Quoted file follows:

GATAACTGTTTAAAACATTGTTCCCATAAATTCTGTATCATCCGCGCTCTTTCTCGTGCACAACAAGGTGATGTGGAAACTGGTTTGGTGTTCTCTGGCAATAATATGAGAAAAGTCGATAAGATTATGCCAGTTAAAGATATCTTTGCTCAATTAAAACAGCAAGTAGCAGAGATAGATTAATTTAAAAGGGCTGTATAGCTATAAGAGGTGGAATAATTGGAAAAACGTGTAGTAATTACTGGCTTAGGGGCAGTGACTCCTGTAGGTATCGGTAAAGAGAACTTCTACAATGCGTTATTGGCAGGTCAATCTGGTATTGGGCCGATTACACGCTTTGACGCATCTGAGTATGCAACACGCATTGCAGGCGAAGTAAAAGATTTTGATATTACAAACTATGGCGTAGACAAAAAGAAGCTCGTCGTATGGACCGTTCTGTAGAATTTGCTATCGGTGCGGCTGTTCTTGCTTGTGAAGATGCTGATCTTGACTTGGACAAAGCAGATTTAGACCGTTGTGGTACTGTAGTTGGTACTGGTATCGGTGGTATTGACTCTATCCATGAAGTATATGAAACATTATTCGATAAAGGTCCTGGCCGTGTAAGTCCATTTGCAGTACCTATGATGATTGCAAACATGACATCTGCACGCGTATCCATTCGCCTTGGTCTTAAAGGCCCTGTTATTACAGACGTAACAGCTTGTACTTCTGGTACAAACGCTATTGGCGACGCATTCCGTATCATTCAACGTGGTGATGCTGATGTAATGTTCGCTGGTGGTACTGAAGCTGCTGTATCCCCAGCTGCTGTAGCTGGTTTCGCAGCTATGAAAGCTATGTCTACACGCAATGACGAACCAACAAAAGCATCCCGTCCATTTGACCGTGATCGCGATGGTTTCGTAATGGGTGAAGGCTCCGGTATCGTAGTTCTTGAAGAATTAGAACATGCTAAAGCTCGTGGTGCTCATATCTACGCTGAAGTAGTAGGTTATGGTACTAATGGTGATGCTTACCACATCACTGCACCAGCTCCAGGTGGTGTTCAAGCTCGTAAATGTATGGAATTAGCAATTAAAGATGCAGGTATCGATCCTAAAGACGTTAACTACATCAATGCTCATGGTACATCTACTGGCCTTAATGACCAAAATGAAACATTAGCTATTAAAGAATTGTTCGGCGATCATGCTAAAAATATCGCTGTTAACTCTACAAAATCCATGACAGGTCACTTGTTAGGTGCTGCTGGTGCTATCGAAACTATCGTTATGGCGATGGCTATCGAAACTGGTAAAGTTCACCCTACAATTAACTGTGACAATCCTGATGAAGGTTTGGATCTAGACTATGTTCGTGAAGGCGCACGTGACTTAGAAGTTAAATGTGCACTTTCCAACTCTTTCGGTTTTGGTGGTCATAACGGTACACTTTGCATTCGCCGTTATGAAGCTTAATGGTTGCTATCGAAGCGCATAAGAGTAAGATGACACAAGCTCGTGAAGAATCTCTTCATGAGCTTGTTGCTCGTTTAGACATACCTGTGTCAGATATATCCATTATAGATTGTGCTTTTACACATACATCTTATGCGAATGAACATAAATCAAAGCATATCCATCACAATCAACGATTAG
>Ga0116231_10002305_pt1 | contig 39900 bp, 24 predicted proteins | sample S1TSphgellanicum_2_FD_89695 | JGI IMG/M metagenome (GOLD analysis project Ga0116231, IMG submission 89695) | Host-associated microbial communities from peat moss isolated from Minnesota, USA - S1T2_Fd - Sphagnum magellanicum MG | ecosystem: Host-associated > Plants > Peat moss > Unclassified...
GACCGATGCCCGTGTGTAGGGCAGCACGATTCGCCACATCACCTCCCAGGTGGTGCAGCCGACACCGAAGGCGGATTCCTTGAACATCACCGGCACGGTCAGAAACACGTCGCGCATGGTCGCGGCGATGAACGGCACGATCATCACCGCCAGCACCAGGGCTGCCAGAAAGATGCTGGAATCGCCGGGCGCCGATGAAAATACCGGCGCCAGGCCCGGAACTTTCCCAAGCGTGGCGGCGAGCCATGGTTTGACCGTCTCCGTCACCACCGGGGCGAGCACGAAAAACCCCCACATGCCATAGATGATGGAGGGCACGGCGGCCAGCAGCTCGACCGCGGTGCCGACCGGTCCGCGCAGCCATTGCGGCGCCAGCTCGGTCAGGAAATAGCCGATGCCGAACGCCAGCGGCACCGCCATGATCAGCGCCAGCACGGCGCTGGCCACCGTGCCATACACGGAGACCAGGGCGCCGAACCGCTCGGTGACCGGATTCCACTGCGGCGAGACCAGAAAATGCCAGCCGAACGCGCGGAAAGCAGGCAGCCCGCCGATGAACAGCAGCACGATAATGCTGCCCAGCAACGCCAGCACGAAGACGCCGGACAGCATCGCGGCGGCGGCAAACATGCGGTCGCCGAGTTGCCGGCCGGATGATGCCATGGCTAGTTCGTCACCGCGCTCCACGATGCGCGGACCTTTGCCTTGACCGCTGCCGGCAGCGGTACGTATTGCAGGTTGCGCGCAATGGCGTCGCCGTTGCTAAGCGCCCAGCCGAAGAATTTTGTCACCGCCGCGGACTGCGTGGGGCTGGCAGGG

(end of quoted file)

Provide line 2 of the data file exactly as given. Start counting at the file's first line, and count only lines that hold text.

>Ga0116231_10002305_pt1 | contig 39900 bp, 24 predicted proteins | sample S1TSphgellanicum_2_FD_89695 | JGI IMG/M metagenome (GOLD analysis project Ga0116231, IMG submission 89695) | Host-associated microbial communities from peat moss isolated from Minnesota, USA - S1T2_Fd - Sphagnum magellanicum MG | ecosystem: Host-associated > Plants > Peat moss > Unclassified...